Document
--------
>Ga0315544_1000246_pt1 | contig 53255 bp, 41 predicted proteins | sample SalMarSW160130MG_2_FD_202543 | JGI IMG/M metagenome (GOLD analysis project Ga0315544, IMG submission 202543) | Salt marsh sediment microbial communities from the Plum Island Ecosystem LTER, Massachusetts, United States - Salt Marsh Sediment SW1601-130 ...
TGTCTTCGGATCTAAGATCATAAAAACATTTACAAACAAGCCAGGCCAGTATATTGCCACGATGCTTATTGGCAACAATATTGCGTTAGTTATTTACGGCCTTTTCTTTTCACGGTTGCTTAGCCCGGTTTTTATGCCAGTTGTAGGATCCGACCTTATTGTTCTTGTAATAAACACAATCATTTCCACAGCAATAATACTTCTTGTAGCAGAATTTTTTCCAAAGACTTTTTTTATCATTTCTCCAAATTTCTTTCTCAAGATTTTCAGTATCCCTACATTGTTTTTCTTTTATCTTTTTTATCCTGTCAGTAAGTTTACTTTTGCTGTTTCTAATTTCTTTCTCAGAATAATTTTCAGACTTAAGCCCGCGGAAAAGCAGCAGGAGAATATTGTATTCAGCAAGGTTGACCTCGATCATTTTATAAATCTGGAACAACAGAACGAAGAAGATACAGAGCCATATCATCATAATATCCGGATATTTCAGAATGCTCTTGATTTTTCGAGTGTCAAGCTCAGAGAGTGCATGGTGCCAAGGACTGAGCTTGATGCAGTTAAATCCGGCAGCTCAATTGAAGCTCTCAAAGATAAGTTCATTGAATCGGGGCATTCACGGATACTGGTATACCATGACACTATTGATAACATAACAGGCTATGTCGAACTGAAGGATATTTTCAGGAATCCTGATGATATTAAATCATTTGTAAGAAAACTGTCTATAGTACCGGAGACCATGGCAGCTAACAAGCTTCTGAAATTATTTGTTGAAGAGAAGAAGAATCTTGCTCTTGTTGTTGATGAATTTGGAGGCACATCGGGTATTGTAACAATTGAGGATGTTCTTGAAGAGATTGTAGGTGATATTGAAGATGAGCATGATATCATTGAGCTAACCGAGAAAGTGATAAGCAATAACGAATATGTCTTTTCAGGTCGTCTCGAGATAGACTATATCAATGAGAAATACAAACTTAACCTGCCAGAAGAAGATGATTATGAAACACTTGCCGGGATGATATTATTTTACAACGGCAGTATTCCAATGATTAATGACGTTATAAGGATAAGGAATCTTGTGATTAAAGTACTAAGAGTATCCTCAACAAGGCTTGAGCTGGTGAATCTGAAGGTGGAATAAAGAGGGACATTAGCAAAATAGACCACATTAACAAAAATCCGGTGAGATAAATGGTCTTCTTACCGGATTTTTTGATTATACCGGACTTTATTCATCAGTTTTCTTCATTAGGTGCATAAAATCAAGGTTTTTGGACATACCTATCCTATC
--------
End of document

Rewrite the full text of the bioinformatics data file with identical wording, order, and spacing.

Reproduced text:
>Ga0315544_1000246_pt1 | contig 53255 bp, 41 predicted proteins | sample SalMarSW160130MG_2_FD_202543 | JGI IMG/M metagenome (GOLD analysis project Ga0315544, IMG submission 202543) | Salt marsh sediment microbial communities from the Plum Island Ecosystem LTER, Massachusetts, United States - Salt Marsh Sediment SW1601-130 ...
TGTCTTCGGATCTAAGATCATAAAAACATTTACAAACAAGCCAGGCCAGTATATTGCCACGATGCTTATTGGCAACAATATTGCGTTAGTTATTTACGGCCTTTTCTTTTCACGGTTGCTTAGCCCGGTTTTTATGCCAGTTGTAGGATCCGACCTTATTGTTCTTGTAATAAACACAATCATTTCCACAGCAATAATACTTCTTGTAGCAGAATTTTTTCCAAAGACTTTTTTTATCATTTCTCCAAATTTCTTTCTCAAGATTTTCAGTATCCCTACATTGTTTTTCTTTTATCTTTTTTATCCTGTCAGTAAGTTTACTTTTGCTGTTTCTAATTTCTTTCTCAGAATAATTTTCAGACTTAAGCCCGCGGAAAAGCAGCAGGAGAATATTGTATTCAGCAAGGTTGACCTCGATCATTTTATAAATCTGGAACAACAGAACGAAGAAGATACAGAGCCATATCATCATAATATCCGGATATTTCAGAATGCTCTTGATTTTTCGAGTGTCAAGCTCAGAGAGTGCATGGTGCCAAGGACTGAGCTTGATGCAGTTAAATCCGGCAGCTCAATTGAAGCTCTCAAAGATAAGTTCATTGAATCGGGGCATTCACGGATACTGGTATACCATGACACTATTGATAACATAACAGGCTATGTCGAACTGAAGGATATTTTCAGGAATCCTGATGATATTAAATCATTTGTAAGAAAACTGTCTATAGTACCGGAGACCATGGCAGCTAACAAGCTTCTGAAATTATTTGTTGAAGAGAAGAAGAATCTTGCTCTTGTTGTTGATGAATTTGGAGGCACATCGGGTATTGTAACAATTGAGGATGTTCTTGAAGAGATTGTAGGTGATATTGAAGATGAGCATGATATCATTGAGCTAACCGAGAAAGTGATAAGCAATAACGAATATGTCTTTTCAGGTCGTCTCGAGATAGACTATATCAATGAGAAATACAAACTTAACCTGCCAGAAGAAGATGATTATGAAACACTTGCCGGGATGATATTATTTTACAACGGCAGTATTCCAATGATTAATGACGTTATAAGGATAAGGAATCTTGTGATTAAAGTACTAAGAGTATCCTCAACAAGGCTTGAGCTGGTGAATCTGAAGGTGGAATAAAGAGGGACATTAGCAAAATAGACCACATTAACAAAAATCCGGTGAGATAAATGGTCTTCTTACCGGATTTTTTGATTATACCGGACTTTATTCATCAGTTTTCTTCATTAGGTGCATAAAATCAAGGTTTTTGGACATACCTATCCTATC